February 17, 2015, by Editor
What lies behind China’s clampdown on foreign casinos?
Written by Alice de Jonge.
China’s recent clampdown on foreign casinos has been portrayed as an extension of Xi Jinping’s anti-corruption drive, but it is also more than that. The motives behind Xi’s declaration of war against the global gambling industry can best be understood on four different fronts.
The first front is the incursion of foreign casinos into China itself – most notably into the Chinese territory of Macau. Macau has its own separate legal system, so while gambling is officially illegal on the mainland, where only two official national lotteries are permitted (China Sports Lottery and the China Welfare Lottery), it is entirely legal in Macao.
Foreign casinos, including those controlled by the James Packer-linked Melco Crown Entertainment, have been opening and flourishing on Macao since the market was liberalised in 2001, drawing millions of mainland Chinese visitors. Even on the mainland, foreign casinos have been persistent in their efforts to penetrate the market; by stealth if necessary. As early as 1993, for example, Malaysian companies were reportedly trying to operate slot machine parlours in the northeastern cities of Haerbin and Dalian – claiming to be “entertainment” venues, not gaming operations because they paid out “gifts”, instead of cash.
In 2005, American gambling magnate William Weidner, owner of the highly lucrative Sands Macao casino announced that the nearby mainland city of Zhuhai had selected his company, Las Vegas Sands, to “proceed with master planning” for a resort on the city’s Hengqin Island.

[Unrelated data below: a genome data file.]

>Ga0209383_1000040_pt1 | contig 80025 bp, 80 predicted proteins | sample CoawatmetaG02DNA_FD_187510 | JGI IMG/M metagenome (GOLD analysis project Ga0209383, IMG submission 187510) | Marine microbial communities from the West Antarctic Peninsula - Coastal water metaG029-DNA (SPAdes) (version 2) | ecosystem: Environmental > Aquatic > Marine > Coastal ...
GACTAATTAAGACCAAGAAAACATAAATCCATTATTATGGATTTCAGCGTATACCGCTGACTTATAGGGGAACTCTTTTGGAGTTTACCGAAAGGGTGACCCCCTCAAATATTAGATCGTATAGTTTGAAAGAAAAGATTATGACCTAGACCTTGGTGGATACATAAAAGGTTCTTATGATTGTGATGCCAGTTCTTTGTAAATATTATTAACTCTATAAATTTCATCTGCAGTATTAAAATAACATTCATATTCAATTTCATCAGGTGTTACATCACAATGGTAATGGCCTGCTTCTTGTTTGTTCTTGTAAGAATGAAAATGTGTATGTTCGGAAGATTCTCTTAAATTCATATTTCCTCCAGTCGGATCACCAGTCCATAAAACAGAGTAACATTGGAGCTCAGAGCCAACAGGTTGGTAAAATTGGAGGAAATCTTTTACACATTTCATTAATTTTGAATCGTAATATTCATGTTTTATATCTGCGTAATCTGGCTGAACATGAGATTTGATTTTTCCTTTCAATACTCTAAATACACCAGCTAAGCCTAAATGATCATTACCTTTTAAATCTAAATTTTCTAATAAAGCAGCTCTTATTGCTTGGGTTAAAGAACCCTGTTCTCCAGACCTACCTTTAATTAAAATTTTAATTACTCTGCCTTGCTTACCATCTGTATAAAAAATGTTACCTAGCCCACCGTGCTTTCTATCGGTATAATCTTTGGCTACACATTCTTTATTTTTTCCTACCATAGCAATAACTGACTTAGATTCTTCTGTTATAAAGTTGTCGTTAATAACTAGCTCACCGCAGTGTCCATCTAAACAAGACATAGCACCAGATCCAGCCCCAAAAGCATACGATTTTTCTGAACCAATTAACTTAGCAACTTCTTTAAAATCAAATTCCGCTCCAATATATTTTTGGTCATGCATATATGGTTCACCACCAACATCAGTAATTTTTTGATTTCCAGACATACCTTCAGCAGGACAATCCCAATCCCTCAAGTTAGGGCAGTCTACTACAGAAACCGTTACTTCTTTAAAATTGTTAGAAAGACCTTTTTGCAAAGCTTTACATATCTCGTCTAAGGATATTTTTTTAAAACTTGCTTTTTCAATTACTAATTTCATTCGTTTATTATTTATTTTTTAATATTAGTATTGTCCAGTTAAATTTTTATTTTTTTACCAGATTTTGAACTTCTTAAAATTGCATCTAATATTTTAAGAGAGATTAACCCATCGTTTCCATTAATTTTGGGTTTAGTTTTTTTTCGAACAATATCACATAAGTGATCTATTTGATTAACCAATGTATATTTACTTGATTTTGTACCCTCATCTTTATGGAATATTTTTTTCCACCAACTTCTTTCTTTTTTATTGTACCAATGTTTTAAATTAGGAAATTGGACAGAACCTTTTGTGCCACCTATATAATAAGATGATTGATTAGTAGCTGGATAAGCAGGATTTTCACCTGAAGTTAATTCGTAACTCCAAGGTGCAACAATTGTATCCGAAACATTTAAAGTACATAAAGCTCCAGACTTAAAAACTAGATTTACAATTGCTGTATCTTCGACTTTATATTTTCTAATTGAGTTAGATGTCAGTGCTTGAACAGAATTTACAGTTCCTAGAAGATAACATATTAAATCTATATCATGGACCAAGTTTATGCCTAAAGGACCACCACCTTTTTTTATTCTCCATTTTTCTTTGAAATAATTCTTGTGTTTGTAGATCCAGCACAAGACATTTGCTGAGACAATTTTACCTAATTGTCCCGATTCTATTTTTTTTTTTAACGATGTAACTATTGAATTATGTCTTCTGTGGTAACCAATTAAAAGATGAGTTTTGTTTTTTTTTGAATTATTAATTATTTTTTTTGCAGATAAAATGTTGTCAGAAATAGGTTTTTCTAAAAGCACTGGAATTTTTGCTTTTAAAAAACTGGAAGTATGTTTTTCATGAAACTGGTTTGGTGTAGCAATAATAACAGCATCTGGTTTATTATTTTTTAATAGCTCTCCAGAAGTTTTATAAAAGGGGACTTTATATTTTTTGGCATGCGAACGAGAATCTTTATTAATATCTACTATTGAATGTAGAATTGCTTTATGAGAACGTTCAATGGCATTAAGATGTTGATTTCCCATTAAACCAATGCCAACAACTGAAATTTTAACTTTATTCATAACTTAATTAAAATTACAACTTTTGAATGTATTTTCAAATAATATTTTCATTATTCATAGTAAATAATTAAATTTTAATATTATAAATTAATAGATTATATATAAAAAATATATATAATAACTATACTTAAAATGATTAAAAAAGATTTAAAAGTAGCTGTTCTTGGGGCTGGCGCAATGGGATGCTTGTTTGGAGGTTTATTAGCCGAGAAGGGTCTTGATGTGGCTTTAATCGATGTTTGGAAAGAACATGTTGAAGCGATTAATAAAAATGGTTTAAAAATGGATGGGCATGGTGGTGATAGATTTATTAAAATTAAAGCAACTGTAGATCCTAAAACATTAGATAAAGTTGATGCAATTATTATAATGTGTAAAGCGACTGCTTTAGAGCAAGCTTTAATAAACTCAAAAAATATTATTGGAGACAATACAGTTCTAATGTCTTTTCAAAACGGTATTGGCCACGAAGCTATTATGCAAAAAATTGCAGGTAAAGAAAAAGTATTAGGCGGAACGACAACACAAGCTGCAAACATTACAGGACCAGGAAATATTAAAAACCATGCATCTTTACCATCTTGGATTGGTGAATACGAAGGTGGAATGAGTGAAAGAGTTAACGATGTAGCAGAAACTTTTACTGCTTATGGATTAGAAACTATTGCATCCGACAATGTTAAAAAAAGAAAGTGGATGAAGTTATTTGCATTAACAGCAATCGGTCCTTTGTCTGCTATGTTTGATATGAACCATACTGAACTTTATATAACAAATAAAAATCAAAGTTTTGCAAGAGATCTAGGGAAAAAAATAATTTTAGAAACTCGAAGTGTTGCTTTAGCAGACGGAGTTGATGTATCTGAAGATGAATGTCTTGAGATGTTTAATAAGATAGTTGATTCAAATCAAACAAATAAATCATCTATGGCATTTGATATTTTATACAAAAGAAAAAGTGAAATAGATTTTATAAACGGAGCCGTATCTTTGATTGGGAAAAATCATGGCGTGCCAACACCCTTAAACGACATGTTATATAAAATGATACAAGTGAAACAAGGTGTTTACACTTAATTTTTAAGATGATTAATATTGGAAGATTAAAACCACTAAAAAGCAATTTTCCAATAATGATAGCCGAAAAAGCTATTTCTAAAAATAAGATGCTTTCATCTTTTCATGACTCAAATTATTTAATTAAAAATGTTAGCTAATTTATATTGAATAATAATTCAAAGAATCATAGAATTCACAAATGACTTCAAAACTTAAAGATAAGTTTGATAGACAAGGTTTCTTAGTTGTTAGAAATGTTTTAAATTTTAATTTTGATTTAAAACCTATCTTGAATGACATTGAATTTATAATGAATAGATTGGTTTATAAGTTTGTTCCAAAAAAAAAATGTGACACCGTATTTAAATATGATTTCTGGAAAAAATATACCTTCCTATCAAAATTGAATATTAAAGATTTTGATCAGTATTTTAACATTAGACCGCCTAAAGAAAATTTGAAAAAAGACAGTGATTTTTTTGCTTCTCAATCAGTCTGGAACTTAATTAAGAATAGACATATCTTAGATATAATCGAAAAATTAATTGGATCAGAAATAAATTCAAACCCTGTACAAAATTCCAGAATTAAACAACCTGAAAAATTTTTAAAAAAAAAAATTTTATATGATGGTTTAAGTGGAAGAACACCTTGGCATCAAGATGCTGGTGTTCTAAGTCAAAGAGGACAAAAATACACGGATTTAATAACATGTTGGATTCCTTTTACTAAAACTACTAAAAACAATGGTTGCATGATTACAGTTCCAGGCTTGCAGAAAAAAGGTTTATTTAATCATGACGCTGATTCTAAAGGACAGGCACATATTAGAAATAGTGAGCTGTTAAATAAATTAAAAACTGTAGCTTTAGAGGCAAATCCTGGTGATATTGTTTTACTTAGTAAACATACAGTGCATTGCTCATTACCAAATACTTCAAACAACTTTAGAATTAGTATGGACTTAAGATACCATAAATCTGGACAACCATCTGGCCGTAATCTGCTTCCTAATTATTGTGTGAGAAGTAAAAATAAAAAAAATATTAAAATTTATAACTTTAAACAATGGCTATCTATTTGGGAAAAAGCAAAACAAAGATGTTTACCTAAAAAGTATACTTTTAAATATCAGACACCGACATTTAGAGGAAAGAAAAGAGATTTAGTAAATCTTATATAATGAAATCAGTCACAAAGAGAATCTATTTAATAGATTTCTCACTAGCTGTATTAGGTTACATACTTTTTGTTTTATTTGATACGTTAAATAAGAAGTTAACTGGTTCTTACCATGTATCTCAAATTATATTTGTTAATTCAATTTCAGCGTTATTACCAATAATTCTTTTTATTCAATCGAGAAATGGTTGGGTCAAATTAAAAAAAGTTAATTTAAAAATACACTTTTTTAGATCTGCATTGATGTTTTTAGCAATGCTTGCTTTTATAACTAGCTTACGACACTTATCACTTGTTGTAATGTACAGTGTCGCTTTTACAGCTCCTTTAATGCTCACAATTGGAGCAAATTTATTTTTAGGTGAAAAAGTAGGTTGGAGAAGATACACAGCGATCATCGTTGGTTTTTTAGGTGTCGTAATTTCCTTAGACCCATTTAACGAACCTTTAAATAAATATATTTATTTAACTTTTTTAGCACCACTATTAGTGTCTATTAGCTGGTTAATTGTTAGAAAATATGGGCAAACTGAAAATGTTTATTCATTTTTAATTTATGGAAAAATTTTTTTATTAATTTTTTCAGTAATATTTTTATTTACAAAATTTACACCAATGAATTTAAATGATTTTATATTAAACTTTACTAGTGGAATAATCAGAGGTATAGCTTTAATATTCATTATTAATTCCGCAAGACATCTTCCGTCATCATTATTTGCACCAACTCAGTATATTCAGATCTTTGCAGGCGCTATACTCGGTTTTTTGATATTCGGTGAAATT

Similarly, the southern tropical-climate Chinese island of Hainan, with its growing number of large resorts, has been flirting with legalising gambling since 2005. In 2010, the Chinese State Council even went so far as to approve a resolution allowing Hainan Island to function as a testing ground for China’s lottery and gambling industry.
Poker events have been held on Hainan and at one stage the Mangrove Tree resort in Sanya (Hainan’s capital) even boasted a cashless casino bar.
Then there was the high-pressure pitch by Weidner Resorts, including a slick Chinese-language public relations video that succeeded in persuading the people of Matsu in 2012 to become the first Taiwanese territory to approve gambling – right on the doorstep of mainland China.
Legalisation not going to happen
While legalising casinos might seem an obvious way for the Chinese government to boost economic growth, it is not going to happen any time soon for a number of reasons. First, there is the perennial concern of central Chinese authorities with the maintenance of control over the provinces – a fear that the provinces might go their own way a step too far, especially down south where provincial governments are all-too aware that “the mountains are high and the emperor is far away”. Legalising casinos would help provincial officials strengthen their own power bases and increase local revenues – something Beijing is not keen to encourage.
More importantly and not surprisingly, when foreign companies with dollar signs in their eyes use hard-sell techniques seeking access to China’s enormous market, China’s leaders remember that other addictive product thrust upon them by the British in the 19th Century – opium. Like opium, gambling is linked to organised crime, social problems and social disruption. Like opium, gambling causes bankruptcies and generates instability in the wider financial system.